The mess that the country's economy is in post the demonetization fiasco and the daily pain of millions aren't going to go away soon.
This was clearly a decision that was not thought-through, delivered more to shock and impress but without any clear idea of its effectiveness or lasting impact. It is also clear that various levels of the government and bureaucracy and the banking system failed to do their constitutional duty and act as a check on what is essentially an impulsive political decision.
There are still millions of people, ordinary middle-class people, who are happy to go through this suffering without so much as a murmur of protest – galvanized by a fond hope that the tax evaders, the corrupt, the terror funders, the hawala operators and other bad guys will finally go to jail, or will have to part with their ill-gotten wealth; in the hope that they will finally see value for their hard-earned money for which they keep paying higher taxes; in the hope that the government is finally going to do its duty and treat everyone equally.
They are willing to stand in long lines for their cash, endure the hardship and irony of going without cash when their own cash is sitting in the bank, and willing to urge – even coerce – doubtful fellow citizens to do the same.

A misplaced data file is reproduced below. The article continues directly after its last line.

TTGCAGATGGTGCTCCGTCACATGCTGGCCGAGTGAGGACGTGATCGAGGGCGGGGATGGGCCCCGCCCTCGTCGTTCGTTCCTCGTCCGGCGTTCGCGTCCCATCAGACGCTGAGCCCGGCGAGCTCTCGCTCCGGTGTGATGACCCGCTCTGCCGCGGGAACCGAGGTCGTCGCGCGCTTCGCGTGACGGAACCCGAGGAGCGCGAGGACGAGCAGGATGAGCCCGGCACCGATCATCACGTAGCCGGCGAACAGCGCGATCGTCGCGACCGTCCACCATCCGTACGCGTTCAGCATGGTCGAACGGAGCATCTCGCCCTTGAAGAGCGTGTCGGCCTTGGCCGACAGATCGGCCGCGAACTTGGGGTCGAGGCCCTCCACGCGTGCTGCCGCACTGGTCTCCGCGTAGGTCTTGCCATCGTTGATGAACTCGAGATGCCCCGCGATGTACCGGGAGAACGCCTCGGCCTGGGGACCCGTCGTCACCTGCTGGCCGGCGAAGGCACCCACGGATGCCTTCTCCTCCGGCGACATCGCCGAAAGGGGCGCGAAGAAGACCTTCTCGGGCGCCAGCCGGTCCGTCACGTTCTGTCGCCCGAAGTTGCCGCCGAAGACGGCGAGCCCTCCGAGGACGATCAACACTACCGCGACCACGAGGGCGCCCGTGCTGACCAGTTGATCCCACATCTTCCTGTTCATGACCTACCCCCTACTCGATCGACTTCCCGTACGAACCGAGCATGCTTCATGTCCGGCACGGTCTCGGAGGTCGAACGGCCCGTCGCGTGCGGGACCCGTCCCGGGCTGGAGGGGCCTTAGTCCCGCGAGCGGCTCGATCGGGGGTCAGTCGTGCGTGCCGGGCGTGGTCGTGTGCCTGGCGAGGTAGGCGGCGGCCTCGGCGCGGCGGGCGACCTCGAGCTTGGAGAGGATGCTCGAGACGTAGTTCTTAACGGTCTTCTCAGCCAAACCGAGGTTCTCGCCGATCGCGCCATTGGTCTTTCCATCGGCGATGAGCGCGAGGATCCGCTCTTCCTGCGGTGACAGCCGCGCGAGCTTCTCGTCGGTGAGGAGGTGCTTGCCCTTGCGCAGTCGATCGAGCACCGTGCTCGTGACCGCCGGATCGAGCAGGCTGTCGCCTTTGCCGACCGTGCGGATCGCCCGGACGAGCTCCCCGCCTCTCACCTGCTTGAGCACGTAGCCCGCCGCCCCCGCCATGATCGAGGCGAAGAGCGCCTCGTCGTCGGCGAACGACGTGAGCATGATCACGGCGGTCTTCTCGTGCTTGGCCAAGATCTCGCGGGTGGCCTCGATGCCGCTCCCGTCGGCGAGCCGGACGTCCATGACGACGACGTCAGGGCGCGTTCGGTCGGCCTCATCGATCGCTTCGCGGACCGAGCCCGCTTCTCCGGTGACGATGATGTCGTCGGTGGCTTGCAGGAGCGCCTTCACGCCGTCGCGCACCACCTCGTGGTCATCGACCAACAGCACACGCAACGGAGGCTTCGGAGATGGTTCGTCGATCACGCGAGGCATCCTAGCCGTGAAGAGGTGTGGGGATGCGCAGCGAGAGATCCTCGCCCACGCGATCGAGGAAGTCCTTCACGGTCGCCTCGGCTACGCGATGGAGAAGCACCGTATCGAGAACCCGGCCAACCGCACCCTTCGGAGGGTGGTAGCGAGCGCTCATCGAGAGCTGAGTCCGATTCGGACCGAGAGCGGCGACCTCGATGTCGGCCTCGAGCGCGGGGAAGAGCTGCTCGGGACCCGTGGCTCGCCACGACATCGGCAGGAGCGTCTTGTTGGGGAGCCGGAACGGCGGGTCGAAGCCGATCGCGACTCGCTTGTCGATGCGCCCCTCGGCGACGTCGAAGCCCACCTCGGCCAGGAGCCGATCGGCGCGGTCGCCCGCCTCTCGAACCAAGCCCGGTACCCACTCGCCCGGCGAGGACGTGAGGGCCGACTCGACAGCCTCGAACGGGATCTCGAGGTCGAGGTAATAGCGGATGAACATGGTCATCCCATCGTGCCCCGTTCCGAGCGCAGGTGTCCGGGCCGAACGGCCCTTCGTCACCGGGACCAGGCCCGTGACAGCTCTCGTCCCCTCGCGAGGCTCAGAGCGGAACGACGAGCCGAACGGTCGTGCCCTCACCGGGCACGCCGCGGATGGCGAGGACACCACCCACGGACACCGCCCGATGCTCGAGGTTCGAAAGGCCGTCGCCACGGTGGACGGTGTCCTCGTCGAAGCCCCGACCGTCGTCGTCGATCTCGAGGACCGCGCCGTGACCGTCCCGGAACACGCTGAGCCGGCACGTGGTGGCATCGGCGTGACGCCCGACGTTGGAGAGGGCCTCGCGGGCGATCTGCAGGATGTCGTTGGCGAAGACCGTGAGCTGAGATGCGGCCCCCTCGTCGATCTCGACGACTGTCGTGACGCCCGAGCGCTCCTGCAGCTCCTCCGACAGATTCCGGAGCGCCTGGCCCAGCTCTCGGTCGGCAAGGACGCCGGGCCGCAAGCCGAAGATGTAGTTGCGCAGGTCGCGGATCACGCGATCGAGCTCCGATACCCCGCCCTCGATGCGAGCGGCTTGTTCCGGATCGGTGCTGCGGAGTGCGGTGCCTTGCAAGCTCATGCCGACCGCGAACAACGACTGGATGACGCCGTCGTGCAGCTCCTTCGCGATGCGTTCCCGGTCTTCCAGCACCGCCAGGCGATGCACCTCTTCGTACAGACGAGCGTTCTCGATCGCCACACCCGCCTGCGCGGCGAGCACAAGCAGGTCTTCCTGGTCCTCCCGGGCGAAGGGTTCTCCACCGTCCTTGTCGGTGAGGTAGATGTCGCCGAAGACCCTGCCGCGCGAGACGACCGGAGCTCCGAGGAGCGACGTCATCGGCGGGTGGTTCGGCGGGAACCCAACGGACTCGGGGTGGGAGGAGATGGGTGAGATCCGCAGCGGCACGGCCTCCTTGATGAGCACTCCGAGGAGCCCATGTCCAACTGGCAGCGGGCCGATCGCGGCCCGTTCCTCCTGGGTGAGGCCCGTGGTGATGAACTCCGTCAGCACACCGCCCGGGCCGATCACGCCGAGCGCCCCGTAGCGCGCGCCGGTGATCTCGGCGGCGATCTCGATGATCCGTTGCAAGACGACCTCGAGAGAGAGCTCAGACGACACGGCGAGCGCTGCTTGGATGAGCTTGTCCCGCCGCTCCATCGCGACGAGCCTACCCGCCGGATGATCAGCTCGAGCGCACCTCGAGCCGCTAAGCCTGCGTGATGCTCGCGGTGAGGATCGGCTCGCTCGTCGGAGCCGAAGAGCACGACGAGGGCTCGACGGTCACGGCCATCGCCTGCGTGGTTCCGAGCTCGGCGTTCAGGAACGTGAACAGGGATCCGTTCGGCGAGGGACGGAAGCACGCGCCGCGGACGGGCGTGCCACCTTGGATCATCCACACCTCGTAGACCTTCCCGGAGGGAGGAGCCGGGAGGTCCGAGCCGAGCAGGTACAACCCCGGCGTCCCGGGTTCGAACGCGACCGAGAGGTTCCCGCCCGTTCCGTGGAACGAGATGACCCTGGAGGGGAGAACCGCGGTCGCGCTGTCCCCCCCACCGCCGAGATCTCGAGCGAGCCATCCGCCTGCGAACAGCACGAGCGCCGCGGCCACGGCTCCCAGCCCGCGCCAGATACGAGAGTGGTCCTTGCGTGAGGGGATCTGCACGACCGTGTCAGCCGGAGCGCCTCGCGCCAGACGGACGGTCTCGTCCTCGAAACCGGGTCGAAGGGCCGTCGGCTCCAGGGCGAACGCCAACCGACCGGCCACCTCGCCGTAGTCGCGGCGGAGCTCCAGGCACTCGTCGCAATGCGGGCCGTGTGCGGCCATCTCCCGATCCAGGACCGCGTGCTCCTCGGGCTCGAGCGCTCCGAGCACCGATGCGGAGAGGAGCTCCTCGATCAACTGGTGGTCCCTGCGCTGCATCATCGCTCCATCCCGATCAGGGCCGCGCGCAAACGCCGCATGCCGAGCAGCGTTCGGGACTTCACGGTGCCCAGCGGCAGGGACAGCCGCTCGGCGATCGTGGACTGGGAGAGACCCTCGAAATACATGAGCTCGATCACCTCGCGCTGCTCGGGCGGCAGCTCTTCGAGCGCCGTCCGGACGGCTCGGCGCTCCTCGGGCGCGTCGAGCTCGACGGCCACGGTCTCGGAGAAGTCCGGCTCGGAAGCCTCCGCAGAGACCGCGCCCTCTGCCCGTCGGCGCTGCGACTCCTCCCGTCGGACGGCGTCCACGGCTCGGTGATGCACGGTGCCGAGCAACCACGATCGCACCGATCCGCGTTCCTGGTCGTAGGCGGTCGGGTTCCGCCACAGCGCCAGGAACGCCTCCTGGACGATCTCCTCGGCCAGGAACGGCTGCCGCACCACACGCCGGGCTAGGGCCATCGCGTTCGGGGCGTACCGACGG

I think that is the tragedy of this whole drama. These people, who have in good faith continued to support this dubious scheme, are being taken for a ride. Listen to them talk: they all believe a rosy future without black money and corruption is around the corner. They talk of how ordinary people are making huge sacrifices – like the maid who saved up Rs 50K and is now finding it a useless wad of paper, but is nevertheless enthusiastically supporting Modi for what he did – almost bubbling with the excitement of a teenager who found her first love.
There are the ones you find in the bank queues who talk of the new-fangled technology introduced by Modi that will track all your cash transactions and ensure that all those with black money are doomed. They talk of the near-insurmountable technical difficulties in pulling off a scheme of this magnitude. They patiently explain to those around the nitty-gritty of ATM recalibration, their infectious enthusiasm drowning out the mushrooming discussions elsewhere in the line of how the black money guys are already finding ways to swim through this supposedly tight net.
I really want to believe it all. Believe me, I do. These are the people who voted for Modi, hoping this man has the answer to all their beef against the corrupt raj of the Congress. In the same spirit they believe that it is their duty to go through some pain to ensure the demonetization scheme is a success.
Well, that is where I begin to get angry. Modi and finance minister Arun Jaitley are taking these simple, patriotic citizens for a ride.
They said the ATMs will be without cash for one or two days; now they are talking of weeks. They are saying all black money will be caught, when there is nothing to show on the ground on how many people with black money have been caught by the income-tax department so far.